The Reverend Doctor John K. Williams has been a teacher and is a free-lance writer and lecturer in North Melbourne. Victoria, Australia.
Opponents of the free economy long have asserted that environmental pollution is caused by the market system, and have claimed that any person concerned about the environment must opt for some form of statism.
Unfortunately, most defenders of the market fail to address such criticisms. In fact, many would-be defenders do more harm than good. For example, some defenders respond to environmentalist critics by claiming that the benefits of modern technology and the market “outweigh” environmental costs. Other defenders of the market respond by ridiculing a concern for the environment, implying that environmentalism is a form of human folly. Another response argues that industrial pollutants are minuscule compared to the pollutants nature releases into the environment.
Some of these responses may have limited merit. What is disturbing, however, is the tacit admission by many proponents of the market economy that environmental pollution is, alas, an undesired but somehow inevitable accompaniment of free enterprise.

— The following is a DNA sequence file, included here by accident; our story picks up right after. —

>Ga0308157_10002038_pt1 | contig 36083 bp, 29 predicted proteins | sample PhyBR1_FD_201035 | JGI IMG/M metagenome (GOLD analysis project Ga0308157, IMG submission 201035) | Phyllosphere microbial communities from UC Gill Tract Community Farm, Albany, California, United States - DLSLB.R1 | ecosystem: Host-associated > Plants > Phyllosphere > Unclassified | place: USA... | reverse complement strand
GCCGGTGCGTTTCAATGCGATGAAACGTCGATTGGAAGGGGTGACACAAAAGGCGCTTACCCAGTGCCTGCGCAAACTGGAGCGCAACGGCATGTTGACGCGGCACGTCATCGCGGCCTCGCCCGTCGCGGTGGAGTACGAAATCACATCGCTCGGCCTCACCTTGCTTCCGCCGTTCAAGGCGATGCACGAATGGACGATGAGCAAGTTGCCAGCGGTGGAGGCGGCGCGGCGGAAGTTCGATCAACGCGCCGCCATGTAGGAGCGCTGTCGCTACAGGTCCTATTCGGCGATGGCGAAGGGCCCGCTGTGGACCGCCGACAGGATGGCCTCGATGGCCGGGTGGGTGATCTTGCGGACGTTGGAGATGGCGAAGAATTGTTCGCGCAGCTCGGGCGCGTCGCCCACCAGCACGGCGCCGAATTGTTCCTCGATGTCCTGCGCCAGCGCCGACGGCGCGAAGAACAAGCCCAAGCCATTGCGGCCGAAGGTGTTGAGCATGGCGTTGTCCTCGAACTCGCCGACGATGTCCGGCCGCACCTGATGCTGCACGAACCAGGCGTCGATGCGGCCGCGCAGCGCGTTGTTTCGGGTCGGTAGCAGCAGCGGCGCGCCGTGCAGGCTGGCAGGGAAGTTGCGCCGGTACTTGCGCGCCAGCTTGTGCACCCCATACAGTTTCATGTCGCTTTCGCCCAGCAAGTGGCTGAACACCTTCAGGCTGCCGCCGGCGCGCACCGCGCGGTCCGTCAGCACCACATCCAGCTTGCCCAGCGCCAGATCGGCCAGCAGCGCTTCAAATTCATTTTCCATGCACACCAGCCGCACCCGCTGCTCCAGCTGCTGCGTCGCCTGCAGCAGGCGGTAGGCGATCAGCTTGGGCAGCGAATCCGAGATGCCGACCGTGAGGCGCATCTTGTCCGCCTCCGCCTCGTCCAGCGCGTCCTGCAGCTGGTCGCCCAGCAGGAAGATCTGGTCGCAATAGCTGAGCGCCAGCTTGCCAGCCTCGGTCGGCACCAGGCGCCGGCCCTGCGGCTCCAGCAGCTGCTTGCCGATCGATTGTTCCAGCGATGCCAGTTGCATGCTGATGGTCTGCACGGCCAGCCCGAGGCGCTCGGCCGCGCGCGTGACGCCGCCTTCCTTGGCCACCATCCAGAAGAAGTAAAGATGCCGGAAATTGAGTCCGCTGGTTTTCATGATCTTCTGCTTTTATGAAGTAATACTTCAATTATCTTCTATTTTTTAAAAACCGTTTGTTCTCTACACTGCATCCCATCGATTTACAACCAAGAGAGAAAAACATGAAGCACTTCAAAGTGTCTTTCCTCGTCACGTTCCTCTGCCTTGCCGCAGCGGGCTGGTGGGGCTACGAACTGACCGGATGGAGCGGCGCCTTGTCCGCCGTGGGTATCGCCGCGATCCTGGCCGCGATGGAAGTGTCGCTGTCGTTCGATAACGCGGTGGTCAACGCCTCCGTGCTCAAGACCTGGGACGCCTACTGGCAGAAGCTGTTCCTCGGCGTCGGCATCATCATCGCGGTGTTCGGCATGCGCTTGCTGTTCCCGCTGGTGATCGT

Hence a simple question: is pollution a natural result of the capitalist system?
If the free market is responsible for pollution, one might reasonably expect that socialist economies would be characterized by an absence of pollution. The reality, however, is otherwise.
Recent accounts from Poland, for example, paint a picture reminiscent of Dickensian por trayals of the Industrial Revolution. According to the Polish Ecological Club, an informal organization of environmental scientists, chemical pollution in the industrial Katowice region of Southern Poland constitutes a problem of horrendous proportions. Garden soil samples reveal a lead content of up to five hundred times the national limit. Farms near the Lenin Steelworks have been so poisoned with heavy metals that such traditional crops as sugar beets and green vegetables have had to be abandoned. The lead content in salad greens was found to exceed the safe human limit twenty-one times.